It’s not nice to say, but between high inflation and rising interest rates, making ends meet is becoming an ever-burgeoning problem for many households.
According to the Australian Bureau of Statistics, the Consumer Price Index sat at 7.4 per cent in January and, while this represents a fall on the previous month, it’s still higher than economic experts would like.
Behind the headline figures is the stark reality that the cost of goods and services are rising, with people feeling the financial pinch in everything from food to petrol and, of course, utilities with electricity and gas prices spiking.
Let’s not forget rents, which rose four per cent in the December quarter alone.
Inflation is much higher than the RBA would like – and they’ve been lifting the official cash rate to try to curb it.
The result has been nine consecutive rate rises since May 2022 – lifting the rate from 0.1 per cent to 3.35 per cent (February 2023).
For mortgage holders, the rate hikes have added roughly $12,000 a year in repayments on a $500,000 mortgage.
Now, I’m sure you don’t need me to tell you the cost of living is skyrocketing and that many people are under incredible financial pressure.
So why am I talking about it?
Because when money is tight, landlords and tenants can find themselves making decisions that have insurance implications.
When it comes to landlords, they may be looking at ways to reduce costs associated with their investment property, especially if the rent they’re charging isn’t covering the extra mortgage repayments and the increased property costs (rates, water, strata fees, lawn mowing and more).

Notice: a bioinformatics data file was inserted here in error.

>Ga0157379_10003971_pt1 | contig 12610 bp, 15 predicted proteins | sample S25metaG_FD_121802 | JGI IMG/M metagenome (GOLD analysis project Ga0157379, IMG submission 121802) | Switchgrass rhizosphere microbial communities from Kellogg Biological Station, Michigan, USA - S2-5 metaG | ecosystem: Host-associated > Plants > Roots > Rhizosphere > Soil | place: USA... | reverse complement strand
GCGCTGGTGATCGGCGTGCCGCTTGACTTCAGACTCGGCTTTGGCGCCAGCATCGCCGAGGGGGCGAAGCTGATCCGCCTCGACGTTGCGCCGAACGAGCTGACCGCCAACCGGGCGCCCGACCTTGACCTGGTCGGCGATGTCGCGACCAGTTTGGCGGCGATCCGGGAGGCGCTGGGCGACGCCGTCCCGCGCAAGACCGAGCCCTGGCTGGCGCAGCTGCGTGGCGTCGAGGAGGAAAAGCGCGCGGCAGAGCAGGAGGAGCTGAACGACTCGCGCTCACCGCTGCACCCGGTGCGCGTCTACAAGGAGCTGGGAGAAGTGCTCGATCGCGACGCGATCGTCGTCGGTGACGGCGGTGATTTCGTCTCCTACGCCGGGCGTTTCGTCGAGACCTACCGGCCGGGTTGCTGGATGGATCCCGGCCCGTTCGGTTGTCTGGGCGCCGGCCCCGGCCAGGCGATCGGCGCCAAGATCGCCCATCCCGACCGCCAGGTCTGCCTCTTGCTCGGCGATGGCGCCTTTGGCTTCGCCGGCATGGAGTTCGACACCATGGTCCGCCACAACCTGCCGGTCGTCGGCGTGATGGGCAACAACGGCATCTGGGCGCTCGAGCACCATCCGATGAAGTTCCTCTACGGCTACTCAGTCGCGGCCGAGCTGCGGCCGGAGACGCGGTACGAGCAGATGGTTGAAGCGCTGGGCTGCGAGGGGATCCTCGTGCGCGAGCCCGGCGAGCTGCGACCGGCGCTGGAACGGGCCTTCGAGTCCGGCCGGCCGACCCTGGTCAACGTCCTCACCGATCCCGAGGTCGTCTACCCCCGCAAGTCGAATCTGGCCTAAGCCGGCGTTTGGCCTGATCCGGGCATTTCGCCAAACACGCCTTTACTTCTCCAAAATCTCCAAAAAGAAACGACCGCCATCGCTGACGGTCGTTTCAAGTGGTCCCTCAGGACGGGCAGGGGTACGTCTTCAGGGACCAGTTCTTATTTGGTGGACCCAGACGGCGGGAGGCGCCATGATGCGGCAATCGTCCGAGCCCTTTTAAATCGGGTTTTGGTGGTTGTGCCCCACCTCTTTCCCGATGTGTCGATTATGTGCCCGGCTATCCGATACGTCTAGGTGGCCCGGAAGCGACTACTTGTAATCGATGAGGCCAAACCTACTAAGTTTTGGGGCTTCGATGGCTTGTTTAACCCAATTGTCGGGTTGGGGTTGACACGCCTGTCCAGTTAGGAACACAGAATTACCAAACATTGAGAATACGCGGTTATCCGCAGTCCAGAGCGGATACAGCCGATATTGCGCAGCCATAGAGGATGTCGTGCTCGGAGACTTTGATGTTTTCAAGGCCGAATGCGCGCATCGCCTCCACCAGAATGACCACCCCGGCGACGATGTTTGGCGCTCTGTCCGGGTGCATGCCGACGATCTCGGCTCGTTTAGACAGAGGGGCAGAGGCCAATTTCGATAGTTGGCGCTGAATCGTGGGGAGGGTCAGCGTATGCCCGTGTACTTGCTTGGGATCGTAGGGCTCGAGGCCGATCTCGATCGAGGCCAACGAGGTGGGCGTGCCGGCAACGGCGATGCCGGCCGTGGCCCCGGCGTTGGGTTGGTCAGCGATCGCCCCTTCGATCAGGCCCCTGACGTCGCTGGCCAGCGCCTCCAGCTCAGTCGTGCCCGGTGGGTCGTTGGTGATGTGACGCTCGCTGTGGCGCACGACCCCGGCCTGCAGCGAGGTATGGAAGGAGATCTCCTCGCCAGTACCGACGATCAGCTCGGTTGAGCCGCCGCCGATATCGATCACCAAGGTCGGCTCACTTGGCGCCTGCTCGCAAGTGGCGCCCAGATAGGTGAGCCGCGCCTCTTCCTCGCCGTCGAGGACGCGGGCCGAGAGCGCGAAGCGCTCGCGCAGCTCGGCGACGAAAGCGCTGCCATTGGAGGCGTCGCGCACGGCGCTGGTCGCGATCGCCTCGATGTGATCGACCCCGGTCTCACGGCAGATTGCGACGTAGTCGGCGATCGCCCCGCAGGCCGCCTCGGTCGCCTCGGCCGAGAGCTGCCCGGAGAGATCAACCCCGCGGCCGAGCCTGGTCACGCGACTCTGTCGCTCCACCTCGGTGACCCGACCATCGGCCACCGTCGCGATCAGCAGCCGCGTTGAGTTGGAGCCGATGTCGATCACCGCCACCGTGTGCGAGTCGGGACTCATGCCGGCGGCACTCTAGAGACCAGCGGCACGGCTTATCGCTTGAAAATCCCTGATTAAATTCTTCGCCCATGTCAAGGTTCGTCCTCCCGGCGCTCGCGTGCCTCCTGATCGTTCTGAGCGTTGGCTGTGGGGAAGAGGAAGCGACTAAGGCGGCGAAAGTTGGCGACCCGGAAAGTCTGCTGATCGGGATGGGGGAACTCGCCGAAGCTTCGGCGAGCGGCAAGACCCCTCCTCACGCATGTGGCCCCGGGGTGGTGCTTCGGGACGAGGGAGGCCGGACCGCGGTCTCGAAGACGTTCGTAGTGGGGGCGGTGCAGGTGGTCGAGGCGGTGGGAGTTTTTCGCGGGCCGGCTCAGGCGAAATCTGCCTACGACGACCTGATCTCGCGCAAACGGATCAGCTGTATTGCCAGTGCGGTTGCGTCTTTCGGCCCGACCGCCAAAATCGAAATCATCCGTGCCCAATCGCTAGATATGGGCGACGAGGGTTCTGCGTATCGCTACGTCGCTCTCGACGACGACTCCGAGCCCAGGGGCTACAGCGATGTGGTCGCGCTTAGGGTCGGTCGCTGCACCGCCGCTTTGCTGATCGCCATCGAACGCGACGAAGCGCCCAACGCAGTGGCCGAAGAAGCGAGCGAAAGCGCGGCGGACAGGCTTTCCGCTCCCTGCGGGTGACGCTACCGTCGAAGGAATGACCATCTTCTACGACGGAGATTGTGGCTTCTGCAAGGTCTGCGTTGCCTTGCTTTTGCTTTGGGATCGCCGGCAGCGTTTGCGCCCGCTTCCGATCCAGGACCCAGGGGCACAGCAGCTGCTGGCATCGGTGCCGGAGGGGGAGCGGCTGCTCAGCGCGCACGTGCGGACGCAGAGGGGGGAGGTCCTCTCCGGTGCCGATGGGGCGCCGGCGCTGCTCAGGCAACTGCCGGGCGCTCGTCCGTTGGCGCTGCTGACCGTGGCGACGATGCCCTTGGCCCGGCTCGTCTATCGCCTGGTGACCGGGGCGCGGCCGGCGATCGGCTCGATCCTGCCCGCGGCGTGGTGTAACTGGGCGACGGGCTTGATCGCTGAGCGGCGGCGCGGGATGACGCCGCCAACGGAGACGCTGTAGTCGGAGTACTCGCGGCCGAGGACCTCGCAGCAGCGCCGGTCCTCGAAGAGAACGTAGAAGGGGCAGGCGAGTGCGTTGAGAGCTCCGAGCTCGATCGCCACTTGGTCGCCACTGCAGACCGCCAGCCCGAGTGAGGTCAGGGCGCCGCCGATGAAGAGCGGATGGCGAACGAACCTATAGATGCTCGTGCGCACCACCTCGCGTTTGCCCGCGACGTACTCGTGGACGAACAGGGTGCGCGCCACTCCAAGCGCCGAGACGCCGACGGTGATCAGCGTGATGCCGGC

To rein in expenses, landlords may decide to put off repairs and maintenance.
There can be legal consequences if they don’t take care of urgent or emergency repairs within legislated timeframes – and there are implications for their landlord insurance too.
There’s a clause in practically all building policies that relates to adequately maintaining the premises.
If the landlord fails to keep up with the upkeep, they can risk voiding their cover or having any claim reduced or denied.
Property managers should not only notify landlords of all requests for repairs and maintenance but be sure to document the notifications.
If agents fail to notify the owners of issues, they could find themselves held liable (which is just one of the reasons professional indemnity insurance is a must).
Another landlord cost-cutting measure may be to end property management contracts.
This is bad news for agencies but also impacts landlord insurance.
Many landlord insurance providers only offer cover if the property is professionally managed.
Deciding to self-manage could result in the landlord voiding their policy and potentially not being able to take out specialist landlord cover at all.
Then again, landlords may be thinking of dropping insurance cover all together.
If something were to happen at the rental, this could prove to be costly, even financially devastating.
It’s a false economy.
Cancelling a policy would not only leave the landlord exposed, it could also have ramifications for their property manager (many agencies won’t take on uninsured clients for good reason) and their financial institution (having insurance is often mandatory if there’s a mortgage over the property).
Other landlords may consider reducing their cover by revising their sums insured to lower the premium.
Again, this could prove a false economy, particularly if the landlord needs to claim, as they could find they are woefully under-insured.
If your landlords are making rumblings about their insurance, suggest they get in touch with their provider to discuss their options.
Remember to act within your authority when it comes to giving financial advice – the best move is to refer the policyholder to their insurer.